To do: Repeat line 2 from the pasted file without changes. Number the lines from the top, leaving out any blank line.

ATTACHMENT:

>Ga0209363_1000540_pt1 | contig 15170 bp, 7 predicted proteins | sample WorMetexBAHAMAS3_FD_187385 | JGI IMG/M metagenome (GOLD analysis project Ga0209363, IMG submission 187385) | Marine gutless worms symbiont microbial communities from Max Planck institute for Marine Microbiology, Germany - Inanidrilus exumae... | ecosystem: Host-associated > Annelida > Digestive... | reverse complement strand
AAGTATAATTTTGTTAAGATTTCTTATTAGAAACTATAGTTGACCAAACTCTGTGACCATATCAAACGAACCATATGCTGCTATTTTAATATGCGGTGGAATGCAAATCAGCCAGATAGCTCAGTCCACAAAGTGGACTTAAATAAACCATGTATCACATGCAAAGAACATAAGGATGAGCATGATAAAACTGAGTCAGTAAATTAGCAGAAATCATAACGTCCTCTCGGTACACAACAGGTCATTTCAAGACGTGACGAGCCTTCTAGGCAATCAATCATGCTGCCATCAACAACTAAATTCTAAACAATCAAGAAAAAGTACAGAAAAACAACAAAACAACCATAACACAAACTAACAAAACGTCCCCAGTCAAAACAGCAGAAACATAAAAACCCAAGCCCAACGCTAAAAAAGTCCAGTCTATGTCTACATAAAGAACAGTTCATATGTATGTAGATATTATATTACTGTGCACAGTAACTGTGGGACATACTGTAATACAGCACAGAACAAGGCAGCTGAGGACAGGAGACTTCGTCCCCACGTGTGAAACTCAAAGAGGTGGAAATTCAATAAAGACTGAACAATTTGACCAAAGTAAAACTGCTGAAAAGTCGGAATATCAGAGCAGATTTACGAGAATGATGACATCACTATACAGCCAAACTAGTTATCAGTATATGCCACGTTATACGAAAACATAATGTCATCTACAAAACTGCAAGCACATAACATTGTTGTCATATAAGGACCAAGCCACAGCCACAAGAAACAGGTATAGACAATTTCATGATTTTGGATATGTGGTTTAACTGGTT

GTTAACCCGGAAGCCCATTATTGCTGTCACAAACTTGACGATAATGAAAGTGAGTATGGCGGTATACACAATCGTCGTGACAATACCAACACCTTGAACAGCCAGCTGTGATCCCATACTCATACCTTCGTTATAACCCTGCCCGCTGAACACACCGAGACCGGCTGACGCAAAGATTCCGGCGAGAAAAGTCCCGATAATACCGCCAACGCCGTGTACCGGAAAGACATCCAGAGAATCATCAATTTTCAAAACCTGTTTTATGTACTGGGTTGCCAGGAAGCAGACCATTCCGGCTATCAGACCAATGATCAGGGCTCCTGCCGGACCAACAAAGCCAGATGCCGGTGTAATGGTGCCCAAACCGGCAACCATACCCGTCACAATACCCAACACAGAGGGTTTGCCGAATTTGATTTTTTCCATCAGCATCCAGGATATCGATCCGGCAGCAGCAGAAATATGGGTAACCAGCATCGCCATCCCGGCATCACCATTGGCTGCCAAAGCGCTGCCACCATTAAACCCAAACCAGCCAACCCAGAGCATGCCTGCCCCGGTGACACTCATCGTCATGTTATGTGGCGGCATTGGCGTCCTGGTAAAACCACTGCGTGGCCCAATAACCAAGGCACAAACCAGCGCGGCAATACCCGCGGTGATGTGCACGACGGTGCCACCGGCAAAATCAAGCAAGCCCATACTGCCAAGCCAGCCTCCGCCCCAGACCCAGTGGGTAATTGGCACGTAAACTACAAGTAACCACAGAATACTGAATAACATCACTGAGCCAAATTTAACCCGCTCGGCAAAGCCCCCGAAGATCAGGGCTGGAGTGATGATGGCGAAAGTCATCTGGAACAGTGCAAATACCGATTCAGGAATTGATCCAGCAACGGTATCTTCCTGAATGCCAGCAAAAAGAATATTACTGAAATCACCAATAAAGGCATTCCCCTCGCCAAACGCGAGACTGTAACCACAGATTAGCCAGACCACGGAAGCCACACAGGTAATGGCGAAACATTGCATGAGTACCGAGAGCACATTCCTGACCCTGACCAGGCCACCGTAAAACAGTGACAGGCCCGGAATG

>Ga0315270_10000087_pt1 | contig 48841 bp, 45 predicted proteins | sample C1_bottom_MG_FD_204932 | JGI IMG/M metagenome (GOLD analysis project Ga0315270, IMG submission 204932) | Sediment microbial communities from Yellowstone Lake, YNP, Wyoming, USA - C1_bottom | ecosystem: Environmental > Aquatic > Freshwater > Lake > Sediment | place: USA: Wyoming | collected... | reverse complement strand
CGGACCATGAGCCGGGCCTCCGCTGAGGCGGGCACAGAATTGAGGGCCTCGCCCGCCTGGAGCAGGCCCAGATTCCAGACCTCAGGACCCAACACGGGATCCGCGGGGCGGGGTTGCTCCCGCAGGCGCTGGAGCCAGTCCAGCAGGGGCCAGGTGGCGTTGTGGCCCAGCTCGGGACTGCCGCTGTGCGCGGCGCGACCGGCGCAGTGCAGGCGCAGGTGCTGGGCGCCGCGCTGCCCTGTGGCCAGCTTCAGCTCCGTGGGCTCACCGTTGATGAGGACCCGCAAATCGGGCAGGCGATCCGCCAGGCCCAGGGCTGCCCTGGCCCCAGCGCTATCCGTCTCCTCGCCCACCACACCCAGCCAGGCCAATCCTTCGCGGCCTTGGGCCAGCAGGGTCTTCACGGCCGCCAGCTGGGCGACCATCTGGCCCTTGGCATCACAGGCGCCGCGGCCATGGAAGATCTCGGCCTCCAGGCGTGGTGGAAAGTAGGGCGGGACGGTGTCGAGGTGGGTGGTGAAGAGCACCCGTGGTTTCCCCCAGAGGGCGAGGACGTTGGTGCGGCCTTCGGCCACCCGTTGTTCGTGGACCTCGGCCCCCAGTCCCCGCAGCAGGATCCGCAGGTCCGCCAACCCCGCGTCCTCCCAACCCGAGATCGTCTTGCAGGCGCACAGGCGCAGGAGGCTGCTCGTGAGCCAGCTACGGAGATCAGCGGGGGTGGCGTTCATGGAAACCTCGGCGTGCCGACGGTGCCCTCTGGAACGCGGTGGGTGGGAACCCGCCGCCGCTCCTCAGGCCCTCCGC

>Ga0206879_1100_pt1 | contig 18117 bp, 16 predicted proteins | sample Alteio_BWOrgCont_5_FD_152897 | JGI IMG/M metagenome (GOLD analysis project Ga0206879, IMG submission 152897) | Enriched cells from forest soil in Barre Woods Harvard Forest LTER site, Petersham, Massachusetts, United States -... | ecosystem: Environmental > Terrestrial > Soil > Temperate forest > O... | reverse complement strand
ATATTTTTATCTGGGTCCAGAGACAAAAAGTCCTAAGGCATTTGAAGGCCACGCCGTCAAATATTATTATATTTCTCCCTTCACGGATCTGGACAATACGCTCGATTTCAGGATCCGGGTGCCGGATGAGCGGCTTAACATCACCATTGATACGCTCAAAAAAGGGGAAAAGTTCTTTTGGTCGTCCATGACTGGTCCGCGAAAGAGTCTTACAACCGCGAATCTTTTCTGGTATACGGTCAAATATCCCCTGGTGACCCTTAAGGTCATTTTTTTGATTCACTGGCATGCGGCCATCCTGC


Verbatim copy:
AAGTATAATTTTGTTAAGATTTCTTATTAGAAACTATAGTTGACCAAACTCTGTGACCATATCAAACGAACCATATGCTGCTATTTTAATATGCGGTGGAATGCAAATCAGCCAGATAGCTCAGTCCACAAAGTGGACTTAAATAAACCATGTATCACATGCAAAGAACATAAGGATGAGCATGATAAAACTGAGTCAGTAAATTAGCAGAAATCATAACGTCCTCTCGGTACACAACAGGTCATTTCAAGACGTGACGAGCCTTCTAGGCAATCAATCATGCTGCCATCAACAACTAAATTCTAAACAATCAAGAAAAAGTACAGAAAAACAACAAAACAACCATAACACAAACTAACAAAACGTCCCCAGTCAAAACAGCAGAAACATAAAAACCCAAGCCCAACGCTAAAAAAGTCCAGTCTATGTCTACATAAAGAACAGTTCATATGTATGTAGATATTATATTACTGTGCACAGTAACTGTGGGACATACTGTAATACAGCACAGAACAAGGCAGCTGAGGACAGGAGACTTCGTCCCCACGTGTGAAACTCAAAGAGGTGGAAATTCAATAAAGACTGAACAATTTGACCAAAGTAAAACTGCTGAAAAGTCGGAATATCAGAGCAGATTTACGAGAATGATGACATCACTATACAGCCAAACTAGTTATCAGTATATGCCACGTTATACGAAAACATAATGTCATCTACAAAACTGCAAGCACATAACATTGTTGTCATATAAGGACCAAGCCACAGCCACAAGAAACAGGTATAGACAATTTCATGATTTTGGATATGTGGTTTAACTGGTT